Archeology for Kids is an online educational resource from National Park Service Archeology, where students can learn about who archeologists are and what they do.

NPS Archeology also features resources for educators interested in using and teaching archeology in and out of their classrooms. Discover Preserved Places. The Discover Our Shared Heritage Travel Itineraries series website features 60 free travel guides with detailed information about heritage destinations and historic sites listed on the National Register of Historic Places.

All 50 states, U. Each itinerary includes descriptions of each historic place and its importance in American history, thematic essays, historic site contact information, interactive maps, and links to related preservation and tourism web sites.

The National Park Services offers written guidance, training, webinars, and more for people interested in becoming preservation hobbyists or professionals. Visit the Learn How to Be a Preservationist page to see a complete list of resources. Explore This Park. Historic Preservation. Education for Preservation Professionals The National Center for Preservation Technology and Training develops educational opportunities for professionals, including seminars and workshops on topics like green building science and non-destructive archaeology.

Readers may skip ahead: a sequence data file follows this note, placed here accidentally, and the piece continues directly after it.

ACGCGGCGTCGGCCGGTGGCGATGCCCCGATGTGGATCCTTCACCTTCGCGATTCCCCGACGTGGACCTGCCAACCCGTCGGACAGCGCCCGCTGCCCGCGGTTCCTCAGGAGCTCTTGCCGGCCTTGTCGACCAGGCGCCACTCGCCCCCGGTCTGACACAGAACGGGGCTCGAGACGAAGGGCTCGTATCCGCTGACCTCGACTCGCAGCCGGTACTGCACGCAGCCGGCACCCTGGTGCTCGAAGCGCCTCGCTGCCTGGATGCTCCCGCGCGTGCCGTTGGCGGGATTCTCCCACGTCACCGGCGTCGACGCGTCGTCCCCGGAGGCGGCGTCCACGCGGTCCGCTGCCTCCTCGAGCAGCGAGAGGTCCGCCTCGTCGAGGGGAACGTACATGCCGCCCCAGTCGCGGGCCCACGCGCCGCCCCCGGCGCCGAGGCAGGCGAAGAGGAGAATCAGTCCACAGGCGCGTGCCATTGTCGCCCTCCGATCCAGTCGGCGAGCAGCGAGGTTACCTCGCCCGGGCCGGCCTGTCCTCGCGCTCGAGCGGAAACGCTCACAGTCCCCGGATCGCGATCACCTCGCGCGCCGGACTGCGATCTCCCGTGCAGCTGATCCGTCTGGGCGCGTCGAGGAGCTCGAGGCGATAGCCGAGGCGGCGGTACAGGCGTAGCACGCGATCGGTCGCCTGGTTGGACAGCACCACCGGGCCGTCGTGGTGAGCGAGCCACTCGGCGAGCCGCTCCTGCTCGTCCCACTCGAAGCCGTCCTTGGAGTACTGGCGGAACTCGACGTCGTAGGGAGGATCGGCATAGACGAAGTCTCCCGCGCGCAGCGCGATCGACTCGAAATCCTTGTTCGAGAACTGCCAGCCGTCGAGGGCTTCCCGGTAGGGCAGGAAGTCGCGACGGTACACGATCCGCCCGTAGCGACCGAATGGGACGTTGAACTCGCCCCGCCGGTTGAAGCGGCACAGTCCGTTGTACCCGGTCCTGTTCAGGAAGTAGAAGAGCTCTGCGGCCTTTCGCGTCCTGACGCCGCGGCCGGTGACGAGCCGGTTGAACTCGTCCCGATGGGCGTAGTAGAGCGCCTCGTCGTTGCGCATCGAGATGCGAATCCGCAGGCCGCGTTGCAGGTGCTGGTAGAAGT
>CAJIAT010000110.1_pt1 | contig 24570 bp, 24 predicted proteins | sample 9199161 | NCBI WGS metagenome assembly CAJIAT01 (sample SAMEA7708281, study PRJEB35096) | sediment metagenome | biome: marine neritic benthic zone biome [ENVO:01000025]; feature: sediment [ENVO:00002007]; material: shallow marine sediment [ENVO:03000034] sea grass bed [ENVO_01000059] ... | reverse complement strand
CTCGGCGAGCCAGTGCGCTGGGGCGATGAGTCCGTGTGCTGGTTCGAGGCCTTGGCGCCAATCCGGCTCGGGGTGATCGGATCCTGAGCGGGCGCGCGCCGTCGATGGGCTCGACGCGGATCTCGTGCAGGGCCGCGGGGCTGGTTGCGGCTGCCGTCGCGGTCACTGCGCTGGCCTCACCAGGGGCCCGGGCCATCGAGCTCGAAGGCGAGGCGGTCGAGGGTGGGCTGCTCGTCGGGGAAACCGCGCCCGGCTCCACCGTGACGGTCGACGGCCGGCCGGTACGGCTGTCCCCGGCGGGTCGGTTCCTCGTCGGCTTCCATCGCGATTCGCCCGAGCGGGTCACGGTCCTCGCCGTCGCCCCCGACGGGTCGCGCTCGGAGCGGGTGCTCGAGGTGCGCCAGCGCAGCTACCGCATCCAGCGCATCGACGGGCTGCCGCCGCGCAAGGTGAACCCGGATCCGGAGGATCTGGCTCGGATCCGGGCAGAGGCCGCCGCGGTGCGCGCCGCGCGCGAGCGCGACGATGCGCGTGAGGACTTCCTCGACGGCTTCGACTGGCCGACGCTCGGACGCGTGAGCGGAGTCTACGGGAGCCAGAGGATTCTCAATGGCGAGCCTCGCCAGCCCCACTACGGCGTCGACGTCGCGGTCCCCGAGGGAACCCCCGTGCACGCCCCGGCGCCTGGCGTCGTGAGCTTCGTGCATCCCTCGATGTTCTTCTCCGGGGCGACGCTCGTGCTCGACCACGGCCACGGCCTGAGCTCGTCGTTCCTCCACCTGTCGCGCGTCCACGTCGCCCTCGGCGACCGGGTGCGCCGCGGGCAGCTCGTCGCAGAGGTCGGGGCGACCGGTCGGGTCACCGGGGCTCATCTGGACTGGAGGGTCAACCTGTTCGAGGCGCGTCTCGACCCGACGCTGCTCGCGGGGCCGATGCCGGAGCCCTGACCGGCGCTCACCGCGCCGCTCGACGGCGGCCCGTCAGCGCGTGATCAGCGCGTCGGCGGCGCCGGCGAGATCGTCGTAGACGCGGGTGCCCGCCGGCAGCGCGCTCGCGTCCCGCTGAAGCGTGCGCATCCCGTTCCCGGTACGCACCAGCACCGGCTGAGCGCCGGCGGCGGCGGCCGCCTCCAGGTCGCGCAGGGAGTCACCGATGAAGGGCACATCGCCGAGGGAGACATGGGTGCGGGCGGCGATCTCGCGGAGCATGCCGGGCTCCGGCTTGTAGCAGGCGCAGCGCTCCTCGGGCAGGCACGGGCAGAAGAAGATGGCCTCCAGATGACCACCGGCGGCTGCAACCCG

Washington, D. Learn to Preserve The National Park Services offers written guidance, training, webinars, and more for people interested in becoming preservation hobbyists or professionals. Last updated: June 22, Tools Site Index.